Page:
- Nicolas Kaldor, An Expenditure Tax, Allen and Unwin, London, 1955, at 47. ↩
- Adam Smith, ibid., at 724. ↩
- Joseph Henchman, Gasoline Taxes and User Fees Pay for Only Half of State & Local Road Spending, Tax Foundation Fiscal Fact No. 410, January 3, 2014, http://taxfoundation.org/article/gasoline-taxes-and-user-fees-pay-only-half-state-local-road-spending. ↩
- See, e.g. Will Upton, Virginia Governor Bob McDonnell’s Transportation Tax Hike Takes Effect Today, Americans for Tax Reform, July 1, 2013, https://www.atr.org/virginia-governor-bob-mcdonnells-transportation-tax-a7731; see also Carl Davis, Virginia Raises the Wrong Taxes to Pay for Roads, Citizens for Tax Justice, February 25, 2013, http://www.taxjusticeblog.org/archive/2013/02/virginia_raises_the_wrong_taxe.php#.VU03O_lVhBc. ↩
- Principles of Sound Tax Policy, Tax Foundation, http://taxfoundation.org/principles-sound-tax-policy. ↩
- Californians Vote on Several Tax-Related Initiatives, Tax Foundation Tax Policy Blog, October 31, 2012, http://taxfoundation.org/blog/californians-vote-several-tax-related-initiatives. ↩
- Daniel Ruben Odio-Paez, Shame on Me for Voting for a Retroactive Tax in Prop 30, December 17, 2012, http://danielodio.com/shame-on-me-for-voting-for-a-retroactive-tax-in-prop-30. ↩
- Marianne Couch, Minnesota Income Tax Rate Change Retroactive to January 1, Thompson Reuters, June 5, 2013, https://tax.thomsonreuters.com/blog/onesource/minnesota-income-tax-rate-change-retroactive-to-january-1/. ↩
- Andrew Lundeen, Congress Approves Tax Extenders for 2014, Tax Foundation, Dec. 16, 2014, http://taxfoundation.org/blog/congress-approves-tax-extenders-2014. ↩
- Calder v. Bull, 3 U.S. 386 (1798). ↩
- Jessica Sung, Why Is Tax Day April 15?, Fortune, April 15, 2002, http://archive.fortune.com/magazines/fortune/fortune_archive/2002/04/15/321414/index.htm. ↩
- State net operating loss deduction rules vary. See Scott Drenkard & Richard Borean, Corporate Net Operating Loss Carryforward and Carryback Provisions by State, Tax Foundation, November 6, 2014, http://taxfoundation.org/blog/corporate-net-operating-loss-carryforward-and-carryback-provisions-state. ↩
- Scott Drenkard & Joseph Henchman, 2015 State Business Tax Climate Index, Tax Foundation, October 2014, at 44. ↩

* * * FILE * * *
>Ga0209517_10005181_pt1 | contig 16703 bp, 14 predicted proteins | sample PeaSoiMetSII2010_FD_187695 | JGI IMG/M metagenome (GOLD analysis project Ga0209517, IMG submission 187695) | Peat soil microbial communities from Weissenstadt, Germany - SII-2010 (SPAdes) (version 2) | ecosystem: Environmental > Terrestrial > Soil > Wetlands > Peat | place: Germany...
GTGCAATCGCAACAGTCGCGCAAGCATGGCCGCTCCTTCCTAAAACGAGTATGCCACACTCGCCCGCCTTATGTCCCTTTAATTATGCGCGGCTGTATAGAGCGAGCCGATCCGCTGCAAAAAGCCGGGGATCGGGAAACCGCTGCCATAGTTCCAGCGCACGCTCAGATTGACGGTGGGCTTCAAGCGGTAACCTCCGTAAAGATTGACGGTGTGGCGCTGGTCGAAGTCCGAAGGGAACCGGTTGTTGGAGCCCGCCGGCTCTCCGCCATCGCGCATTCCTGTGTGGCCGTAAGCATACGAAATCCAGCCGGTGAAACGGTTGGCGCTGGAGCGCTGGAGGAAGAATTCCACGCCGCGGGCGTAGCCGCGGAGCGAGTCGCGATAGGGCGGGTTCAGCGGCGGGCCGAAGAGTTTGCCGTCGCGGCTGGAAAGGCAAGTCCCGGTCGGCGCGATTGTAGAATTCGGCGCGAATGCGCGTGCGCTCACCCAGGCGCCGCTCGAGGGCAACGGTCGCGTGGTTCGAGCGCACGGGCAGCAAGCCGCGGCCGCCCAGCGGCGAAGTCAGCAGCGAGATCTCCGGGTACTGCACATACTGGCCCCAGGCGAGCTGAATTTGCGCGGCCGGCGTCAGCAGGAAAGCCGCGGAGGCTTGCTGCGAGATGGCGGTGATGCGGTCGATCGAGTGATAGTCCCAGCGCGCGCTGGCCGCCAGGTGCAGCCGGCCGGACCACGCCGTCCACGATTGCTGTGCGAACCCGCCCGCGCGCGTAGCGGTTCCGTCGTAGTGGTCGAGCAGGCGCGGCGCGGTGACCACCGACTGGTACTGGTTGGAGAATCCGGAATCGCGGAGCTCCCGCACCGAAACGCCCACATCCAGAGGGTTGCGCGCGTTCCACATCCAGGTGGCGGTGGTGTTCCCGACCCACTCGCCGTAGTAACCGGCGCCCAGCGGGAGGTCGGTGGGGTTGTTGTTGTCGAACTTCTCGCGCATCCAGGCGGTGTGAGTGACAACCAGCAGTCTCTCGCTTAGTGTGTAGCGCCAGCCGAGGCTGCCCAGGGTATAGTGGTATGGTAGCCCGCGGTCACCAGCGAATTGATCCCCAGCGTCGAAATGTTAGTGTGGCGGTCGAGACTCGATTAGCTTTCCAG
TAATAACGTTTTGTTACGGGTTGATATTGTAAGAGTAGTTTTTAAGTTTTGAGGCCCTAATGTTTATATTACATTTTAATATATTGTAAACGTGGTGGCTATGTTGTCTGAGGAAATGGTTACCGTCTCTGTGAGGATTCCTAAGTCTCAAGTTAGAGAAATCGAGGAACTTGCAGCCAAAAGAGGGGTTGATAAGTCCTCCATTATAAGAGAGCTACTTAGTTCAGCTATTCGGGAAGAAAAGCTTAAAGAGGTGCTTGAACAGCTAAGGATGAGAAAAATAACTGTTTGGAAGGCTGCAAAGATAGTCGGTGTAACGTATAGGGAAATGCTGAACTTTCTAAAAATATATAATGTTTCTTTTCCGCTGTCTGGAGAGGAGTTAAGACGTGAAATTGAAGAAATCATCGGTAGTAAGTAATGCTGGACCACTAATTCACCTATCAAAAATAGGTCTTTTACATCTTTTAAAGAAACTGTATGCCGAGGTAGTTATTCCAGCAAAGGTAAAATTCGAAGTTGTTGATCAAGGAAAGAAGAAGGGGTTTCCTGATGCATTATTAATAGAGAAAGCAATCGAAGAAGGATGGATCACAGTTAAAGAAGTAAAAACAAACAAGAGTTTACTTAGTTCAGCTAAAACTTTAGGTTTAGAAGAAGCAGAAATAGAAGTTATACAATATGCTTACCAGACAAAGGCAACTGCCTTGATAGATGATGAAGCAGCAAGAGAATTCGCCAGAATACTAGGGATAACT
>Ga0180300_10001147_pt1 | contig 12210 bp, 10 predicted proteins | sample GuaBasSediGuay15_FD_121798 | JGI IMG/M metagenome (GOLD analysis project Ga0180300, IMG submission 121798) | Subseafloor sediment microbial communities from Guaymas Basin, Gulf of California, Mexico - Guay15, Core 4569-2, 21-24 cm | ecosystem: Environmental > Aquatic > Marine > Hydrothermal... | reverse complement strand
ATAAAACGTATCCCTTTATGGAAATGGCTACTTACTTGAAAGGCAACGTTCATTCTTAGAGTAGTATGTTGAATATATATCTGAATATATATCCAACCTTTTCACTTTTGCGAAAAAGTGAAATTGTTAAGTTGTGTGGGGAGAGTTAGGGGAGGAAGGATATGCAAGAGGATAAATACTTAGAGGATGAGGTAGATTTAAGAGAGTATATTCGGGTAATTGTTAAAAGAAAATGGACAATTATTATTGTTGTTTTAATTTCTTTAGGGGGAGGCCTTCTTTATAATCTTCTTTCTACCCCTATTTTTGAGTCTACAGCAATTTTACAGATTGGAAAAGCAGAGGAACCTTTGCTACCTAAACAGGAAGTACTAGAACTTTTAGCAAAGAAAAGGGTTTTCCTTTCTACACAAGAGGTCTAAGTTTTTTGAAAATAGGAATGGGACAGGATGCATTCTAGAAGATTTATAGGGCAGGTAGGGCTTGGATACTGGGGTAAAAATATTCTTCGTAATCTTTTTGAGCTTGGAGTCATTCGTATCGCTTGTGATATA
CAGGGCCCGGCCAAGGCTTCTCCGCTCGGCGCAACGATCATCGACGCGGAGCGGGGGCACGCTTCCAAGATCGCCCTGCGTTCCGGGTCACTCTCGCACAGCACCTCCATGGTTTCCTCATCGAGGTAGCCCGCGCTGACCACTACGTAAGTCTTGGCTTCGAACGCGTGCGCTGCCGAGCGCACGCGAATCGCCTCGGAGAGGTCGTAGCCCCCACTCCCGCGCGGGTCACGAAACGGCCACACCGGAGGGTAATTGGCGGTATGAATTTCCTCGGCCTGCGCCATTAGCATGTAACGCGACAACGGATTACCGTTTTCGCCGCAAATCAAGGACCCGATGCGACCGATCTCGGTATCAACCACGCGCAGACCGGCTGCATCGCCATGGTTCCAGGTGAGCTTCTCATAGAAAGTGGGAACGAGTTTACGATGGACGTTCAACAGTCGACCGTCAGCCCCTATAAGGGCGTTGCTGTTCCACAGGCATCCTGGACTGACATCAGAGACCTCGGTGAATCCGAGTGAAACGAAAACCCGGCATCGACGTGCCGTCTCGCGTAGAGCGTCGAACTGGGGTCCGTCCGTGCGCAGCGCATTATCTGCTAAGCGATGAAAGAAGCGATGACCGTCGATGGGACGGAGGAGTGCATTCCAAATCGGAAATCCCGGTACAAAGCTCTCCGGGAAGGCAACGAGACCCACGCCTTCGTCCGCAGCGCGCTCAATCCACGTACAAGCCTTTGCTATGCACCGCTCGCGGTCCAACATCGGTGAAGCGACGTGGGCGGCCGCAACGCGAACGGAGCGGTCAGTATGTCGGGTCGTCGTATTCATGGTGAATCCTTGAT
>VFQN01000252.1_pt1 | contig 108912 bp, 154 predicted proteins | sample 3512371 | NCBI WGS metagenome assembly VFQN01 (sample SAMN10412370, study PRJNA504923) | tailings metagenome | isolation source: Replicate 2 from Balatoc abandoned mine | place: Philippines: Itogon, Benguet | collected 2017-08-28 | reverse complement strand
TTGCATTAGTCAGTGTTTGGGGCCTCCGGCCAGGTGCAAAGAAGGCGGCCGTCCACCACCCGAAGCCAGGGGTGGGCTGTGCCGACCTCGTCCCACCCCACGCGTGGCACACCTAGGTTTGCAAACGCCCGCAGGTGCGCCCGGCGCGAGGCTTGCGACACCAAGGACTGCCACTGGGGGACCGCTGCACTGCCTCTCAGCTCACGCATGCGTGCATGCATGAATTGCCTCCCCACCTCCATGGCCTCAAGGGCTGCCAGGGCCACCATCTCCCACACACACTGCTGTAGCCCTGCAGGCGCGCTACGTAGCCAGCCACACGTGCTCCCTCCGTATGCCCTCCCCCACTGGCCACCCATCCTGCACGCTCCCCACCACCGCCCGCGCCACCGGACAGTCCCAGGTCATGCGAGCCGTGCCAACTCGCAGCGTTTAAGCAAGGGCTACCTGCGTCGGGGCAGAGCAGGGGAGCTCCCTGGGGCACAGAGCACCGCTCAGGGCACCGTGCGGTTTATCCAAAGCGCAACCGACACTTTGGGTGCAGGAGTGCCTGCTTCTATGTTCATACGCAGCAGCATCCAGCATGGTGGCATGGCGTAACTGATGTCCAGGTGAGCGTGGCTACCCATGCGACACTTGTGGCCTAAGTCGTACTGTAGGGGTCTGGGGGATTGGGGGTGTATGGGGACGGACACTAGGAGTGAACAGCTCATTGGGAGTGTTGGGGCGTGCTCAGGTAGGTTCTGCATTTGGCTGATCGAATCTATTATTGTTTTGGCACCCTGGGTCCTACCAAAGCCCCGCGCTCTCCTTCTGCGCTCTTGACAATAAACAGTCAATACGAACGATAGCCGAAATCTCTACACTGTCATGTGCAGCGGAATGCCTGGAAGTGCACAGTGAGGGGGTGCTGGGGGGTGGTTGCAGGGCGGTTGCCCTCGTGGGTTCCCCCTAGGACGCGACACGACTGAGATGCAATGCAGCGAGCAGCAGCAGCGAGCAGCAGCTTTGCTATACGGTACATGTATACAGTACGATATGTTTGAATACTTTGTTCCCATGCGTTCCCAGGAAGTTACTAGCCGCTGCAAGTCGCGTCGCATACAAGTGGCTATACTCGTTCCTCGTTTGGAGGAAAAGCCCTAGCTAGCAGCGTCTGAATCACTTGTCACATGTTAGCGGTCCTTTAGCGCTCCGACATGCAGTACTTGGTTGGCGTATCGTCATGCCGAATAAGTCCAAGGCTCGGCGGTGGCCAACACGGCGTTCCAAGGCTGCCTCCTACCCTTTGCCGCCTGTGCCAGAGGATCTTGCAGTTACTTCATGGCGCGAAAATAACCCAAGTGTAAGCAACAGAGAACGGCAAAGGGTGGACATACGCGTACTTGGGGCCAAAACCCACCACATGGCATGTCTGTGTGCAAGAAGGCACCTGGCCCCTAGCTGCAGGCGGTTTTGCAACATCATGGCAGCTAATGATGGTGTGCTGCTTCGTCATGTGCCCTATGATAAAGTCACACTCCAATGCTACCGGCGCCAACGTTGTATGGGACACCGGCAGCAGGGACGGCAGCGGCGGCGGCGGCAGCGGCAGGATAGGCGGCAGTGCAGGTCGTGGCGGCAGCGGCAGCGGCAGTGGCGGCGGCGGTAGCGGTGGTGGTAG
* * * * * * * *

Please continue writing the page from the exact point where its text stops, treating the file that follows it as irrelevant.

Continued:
- See Richard Cantillon, Essai sur la Nature du Commerce in Général (Essay on the Nature of Trade in General), http://www.econlib.org/library/NPDBooks/Cantillon/cntNT.html. ↩
- Scott Drenkard & Joseph Henchman, ibid. ↩
- National Taxpayer Advocate, Annual Report to Congress, 2014, http://www.taxpayeradvocate.irs.gov/reports-to-congress/2014-annual-report-to-congress/full-report, at 1. ↩
- Kyle Pomerleau, Eliminating Double Taxation through Corporate Integration, Tax Foundation Fiscal Fact No. 453, Feb. 23, 2015, http://taxfoundation.org/article/eliminating-double-taxation-through-corporate-integration. ↩
- Scott Drenkard & Joseph Henchman, Cigarette Taxes and Cigarette Smuggling by State, 2013, Tax Foundation Fiscal Fact No. 450, Feb, 2015, http://taxfoundation.org/article/cigarette-taxes-and-cigarette-smuggling-state-2013-0. ↩
- Hollis L. Hyans and Amy F. Nogid, A Mutiny Against the Bounty Hunters is Long Overdue, Tax Analysts, Nov. 4, 2013. ↩
- Jim Richardson, Steven Sheffrin, & James Alm, Executive Summary, Louisiana Tax Study, 2015, http://murphy.tulane.edu/files/programs/Executive_Summary_Presentation_copy.pdf. ↩
- Contigency Fee Audit Arrangements, American Institute of CPAs, http://www.aicpa.org/Advocacy/Tax/StateLocal/DownloadableDocuments/AICPA-contingent-fee-audit-comments-5-14-13.pdf; see also Eric S. Tresh et. al., Hard Times and Hired Guns in Local Tax Audits, State Tax Notes, Dec. 7, 2009. ↩